Sometimes the precious can be as bold as it is rare, as approachable as it is unique.

This is certainly true for this oddly wonderful bottle of Malvasia from the Arenae coop in Colares, Portugal.

I’ve fallen hard for this wine. Winemaker Francisco Figueiredo somehow has bottled up a diorama of taste and living history in just 500 ml.

Honestly, I can’t untangle the rich silkiness of this greenish-hued, candied-floral, dry Sherry-like wine from the impossible conditions under which it is made.

This is not so much the discovery of a romantic corner of the world. It’s more like finding a living preserve, a jewel-box of history that is holding its own, just barely, against a changing, encroaching landscape.

Colares is the smallest D.O.C in Portugal, 40 minutes east of Lisbon, literally a beach community on the westernmost tip of continental Europe. This is an ancient wine region giving way steadily to vacation homes on this desirable chunk of Portuguese beach. One hundred years ago there were some 8,000 acres in the D.O.C. Today there are fewer than forty and still shrinking.

Mention Colares and wine enthusiasts will get geeky over how the sand in this area kept the phylloxera blight at bay, making the ungrafted Ramisco and Malvesia vines some of the oldest (many over 100 years old) in Europe.

This is true, but as Keith Levenberg says so well in his post on the area, that’s less than half the story:

“The thing about sand is that while it may be inhospitable to phylloxera, it’s not all that hospitable to serious winegrowing, either.”

Underneath the sand, up to 10 feet below, is the clay which holds the moisture, the nutrients, the feeding tube that enables the vines to exist in the windy, moist, brittling heat of the area. The vines are planted at the bottom of these trenches, then over the course of years the sand is slowly backfilled as the vine grows.

The terroir of this special spot comes at the intersection of the sand and clay, opposites intertwined with laborious human care and tending to create something distinct and unique.

The woody vines grow horizontally along the sand, protected by stone walls and stick fences from the strong winds. When the grapes start to form, the ground hugging vines are propped up from the beach by stakes to keep the leaves and grapes from withering on contact with the hot sand.

Crazy amounts of hand labor are necessary at every step from planting to harvesting. Painful that this ancient coexistence between hostile elements and doting winemakers should clash and be mostly vanquished by the desirability of the land for summering populations from Lisbon.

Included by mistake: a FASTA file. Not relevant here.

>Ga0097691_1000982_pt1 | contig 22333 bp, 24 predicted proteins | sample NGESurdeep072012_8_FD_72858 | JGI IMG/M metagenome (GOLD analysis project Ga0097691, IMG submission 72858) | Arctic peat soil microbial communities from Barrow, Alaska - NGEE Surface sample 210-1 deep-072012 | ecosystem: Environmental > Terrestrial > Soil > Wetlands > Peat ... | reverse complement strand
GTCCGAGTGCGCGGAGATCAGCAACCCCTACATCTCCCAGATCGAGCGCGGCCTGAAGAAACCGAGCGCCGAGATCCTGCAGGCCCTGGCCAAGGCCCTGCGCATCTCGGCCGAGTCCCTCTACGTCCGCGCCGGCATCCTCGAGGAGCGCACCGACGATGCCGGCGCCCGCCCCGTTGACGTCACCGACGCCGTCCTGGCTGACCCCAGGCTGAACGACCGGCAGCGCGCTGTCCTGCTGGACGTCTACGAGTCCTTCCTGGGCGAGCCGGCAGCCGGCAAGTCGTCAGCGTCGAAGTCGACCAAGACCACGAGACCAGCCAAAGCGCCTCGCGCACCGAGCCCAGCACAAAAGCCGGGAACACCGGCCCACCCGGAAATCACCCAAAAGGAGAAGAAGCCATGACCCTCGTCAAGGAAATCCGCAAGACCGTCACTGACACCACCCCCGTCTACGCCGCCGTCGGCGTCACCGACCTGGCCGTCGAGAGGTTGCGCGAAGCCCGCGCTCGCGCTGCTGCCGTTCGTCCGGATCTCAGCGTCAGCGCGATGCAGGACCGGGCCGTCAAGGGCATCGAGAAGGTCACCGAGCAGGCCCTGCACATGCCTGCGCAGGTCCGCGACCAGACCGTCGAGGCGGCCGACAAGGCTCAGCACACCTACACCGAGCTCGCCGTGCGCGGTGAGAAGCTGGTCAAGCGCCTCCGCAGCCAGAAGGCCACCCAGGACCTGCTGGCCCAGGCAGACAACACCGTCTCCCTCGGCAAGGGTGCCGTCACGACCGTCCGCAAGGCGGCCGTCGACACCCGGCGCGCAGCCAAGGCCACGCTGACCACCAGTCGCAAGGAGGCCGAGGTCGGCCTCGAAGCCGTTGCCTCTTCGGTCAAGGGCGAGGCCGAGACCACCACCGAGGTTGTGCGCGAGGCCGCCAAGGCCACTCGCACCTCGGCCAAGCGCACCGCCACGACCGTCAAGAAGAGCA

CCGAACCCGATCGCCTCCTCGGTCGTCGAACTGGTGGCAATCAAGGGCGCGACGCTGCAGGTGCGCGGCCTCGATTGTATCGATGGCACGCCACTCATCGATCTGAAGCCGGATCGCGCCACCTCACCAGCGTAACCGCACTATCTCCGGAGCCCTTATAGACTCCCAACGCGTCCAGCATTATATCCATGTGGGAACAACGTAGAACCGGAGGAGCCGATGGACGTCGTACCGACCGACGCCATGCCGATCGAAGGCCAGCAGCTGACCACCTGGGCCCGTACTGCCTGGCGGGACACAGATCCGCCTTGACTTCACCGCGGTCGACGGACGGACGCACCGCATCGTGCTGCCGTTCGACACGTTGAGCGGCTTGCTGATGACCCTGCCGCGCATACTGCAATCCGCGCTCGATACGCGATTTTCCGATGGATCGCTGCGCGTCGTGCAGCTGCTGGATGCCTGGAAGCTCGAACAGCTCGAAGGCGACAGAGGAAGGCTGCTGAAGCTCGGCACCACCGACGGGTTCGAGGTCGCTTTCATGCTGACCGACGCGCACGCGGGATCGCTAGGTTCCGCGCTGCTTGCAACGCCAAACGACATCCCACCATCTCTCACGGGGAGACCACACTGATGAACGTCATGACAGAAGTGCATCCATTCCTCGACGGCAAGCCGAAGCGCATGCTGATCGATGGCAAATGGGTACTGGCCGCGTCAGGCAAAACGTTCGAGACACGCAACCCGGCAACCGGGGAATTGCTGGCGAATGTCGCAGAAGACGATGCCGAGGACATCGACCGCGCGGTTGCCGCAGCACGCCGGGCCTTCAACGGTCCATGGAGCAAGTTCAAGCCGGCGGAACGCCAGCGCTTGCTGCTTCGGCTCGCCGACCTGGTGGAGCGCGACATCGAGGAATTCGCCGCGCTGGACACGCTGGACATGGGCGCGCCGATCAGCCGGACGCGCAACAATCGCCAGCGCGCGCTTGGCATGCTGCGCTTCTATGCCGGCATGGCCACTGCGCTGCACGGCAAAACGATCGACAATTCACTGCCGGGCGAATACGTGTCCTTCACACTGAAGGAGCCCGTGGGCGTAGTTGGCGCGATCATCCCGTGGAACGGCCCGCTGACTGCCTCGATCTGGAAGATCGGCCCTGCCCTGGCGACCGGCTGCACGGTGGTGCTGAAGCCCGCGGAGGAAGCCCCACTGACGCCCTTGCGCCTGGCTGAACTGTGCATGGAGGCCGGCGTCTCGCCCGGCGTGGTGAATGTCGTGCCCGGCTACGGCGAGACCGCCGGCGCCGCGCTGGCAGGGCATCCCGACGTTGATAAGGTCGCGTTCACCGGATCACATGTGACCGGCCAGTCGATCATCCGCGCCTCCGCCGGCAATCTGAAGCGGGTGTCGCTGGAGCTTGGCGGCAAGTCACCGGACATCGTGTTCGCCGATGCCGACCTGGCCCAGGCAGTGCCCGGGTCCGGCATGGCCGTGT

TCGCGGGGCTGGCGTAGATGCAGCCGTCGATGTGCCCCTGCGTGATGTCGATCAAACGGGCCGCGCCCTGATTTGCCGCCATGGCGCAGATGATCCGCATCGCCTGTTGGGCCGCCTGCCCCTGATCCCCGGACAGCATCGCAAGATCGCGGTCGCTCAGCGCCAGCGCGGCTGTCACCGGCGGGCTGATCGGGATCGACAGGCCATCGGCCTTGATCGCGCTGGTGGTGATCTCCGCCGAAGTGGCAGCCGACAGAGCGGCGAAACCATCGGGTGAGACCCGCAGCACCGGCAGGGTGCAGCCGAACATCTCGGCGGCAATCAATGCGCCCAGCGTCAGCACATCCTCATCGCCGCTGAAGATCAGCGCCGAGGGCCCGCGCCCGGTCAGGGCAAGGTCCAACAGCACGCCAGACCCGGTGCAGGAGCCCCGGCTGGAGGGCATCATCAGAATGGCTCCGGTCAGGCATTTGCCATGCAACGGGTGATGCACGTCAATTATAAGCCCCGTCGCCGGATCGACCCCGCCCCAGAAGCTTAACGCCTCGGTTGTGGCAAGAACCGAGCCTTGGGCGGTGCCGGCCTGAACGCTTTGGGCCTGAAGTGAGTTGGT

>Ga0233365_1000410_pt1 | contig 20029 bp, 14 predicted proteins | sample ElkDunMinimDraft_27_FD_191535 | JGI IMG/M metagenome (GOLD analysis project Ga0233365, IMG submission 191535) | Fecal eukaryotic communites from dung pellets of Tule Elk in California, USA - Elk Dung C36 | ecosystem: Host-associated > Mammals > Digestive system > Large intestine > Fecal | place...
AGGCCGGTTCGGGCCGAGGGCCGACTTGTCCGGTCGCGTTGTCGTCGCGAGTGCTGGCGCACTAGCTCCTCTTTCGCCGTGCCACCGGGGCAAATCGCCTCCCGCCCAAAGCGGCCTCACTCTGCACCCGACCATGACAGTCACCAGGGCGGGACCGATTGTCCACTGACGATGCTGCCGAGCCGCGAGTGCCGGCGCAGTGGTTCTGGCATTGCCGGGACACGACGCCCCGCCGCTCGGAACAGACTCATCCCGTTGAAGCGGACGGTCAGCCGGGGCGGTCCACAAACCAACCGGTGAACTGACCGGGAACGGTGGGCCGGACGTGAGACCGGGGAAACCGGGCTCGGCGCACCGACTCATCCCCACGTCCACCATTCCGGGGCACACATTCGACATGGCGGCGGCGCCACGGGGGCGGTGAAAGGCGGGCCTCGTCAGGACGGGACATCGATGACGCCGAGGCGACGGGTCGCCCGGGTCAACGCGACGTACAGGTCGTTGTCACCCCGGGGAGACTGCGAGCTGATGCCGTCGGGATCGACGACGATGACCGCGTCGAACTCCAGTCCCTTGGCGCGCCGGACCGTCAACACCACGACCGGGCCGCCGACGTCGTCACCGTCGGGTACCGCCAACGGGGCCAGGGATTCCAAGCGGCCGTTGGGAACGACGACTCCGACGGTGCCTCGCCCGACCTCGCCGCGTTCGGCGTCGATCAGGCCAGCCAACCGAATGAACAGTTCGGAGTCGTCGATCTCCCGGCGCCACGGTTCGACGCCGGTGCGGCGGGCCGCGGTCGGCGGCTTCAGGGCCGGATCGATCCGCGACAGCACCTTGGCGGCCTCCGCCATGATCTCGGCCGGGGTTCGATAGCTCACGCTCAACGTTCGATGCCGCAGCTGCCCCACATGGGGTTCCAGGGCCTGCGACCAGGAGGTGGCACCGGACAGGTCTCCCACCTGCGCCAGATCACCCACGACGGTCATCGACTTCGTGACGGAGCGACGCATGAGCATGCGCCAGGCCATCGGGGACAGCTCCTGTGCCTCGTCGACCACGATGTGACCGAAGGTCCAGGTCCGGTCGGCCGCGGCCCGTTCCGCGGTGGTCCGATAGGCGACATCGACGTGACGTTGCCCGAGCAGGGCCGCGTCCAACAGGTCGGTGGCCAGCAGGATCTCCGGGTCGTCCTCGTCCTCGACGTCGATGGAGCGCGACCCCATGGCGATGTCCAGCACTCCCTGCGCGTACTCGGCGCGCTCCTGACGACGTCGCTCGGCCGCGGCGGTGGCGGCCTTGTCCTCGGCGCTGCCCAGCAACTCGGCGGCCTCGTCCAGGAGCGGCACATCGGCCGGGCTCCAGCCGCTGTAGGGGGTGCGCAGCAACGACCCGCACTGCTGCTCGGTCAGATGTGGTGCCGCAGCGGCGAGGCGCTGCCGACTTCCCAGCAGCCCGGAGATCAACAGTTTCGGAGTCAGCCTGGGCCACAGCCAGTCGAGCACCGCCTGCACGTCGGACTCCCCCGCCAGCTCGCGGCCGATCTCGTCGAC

David Lillie, co-founder of Chambers Street Wines, told me how in the 70’s he spent three months learning Portuguese in anticipation of a rare visit of the Colares legendary winemaker Paolo Da Silva to New York. David is predictably understated and not at all prone to hyperbole but he lit up brightly, and, in turn, lit up my curiosity about this amazing place and its wines.

Hopefully I’ve shared a bit of this here.

Sometimes wines from obscure regions made in untenable circumstances with strange varieties just taste uncannily familiar. Not so with this bottle of  Malvasia de Colares. The palate of this wine is like something far away and rarified, something rich, self-preoccupied and joyfully pensive. It floats in the mouth like a liqueur yet is light, freshly green and salty like the beach it is born from. It’s foreign, like a new spice, yet intriguing and feels naturally right. Preciously pleasing.

Most think of the red grape Ramisco when they think of Colares as it’s indigenous only to this area. I find the red wines a bit hyper tannic but I haven’t had the chance to taste a well aged one as yet. But I’ve fallen hard, at first sip, for the local variety of the white Malvasia. I’m momentarily obsessed and simply can’t stop drinking it.

This current vintage is ‘06 and somewhat pricey: $42 for a 500 ml bottle. Hardly available outside of Portugal, you can get it from Chambers Street Wines in TriBeCa. The quantities are small but well worth tracking down.

This bottle is above my usual budget but I feel great about the splurge and relish when I find a bottle. On one level,  it creates a taste memory of a unique piece of history and wine making that is worth every taste as a learning experience.  Each purchase also supports this tiny wine coop so that it can continue to make these special wines and preserve something local, unique and globally appreciated and shareable.

 Ariana Rolich my friend and wine buyer from Chambers Street Wines who sold me the 06 vintage, captured it perfectly in her tasting note that ended:

Evidence that great things come in small packages. Gift card: “Drink me.””

I can’t say it any better.


Three excellent posts to check out for background and inspiration:

Feet Buried in the Sand

The Vineyards of Colares, A National Patrimony At Risk

The World’s Most Endangered Wine Region: Portugal’s Colares Appellation

A big thanks to Chris Barnes, good friend, now with Jose Pastor Selections for turning me on to this bottle. We miss you in the store Chris!

Photo credit for vines on sand:  David Lincoln Ross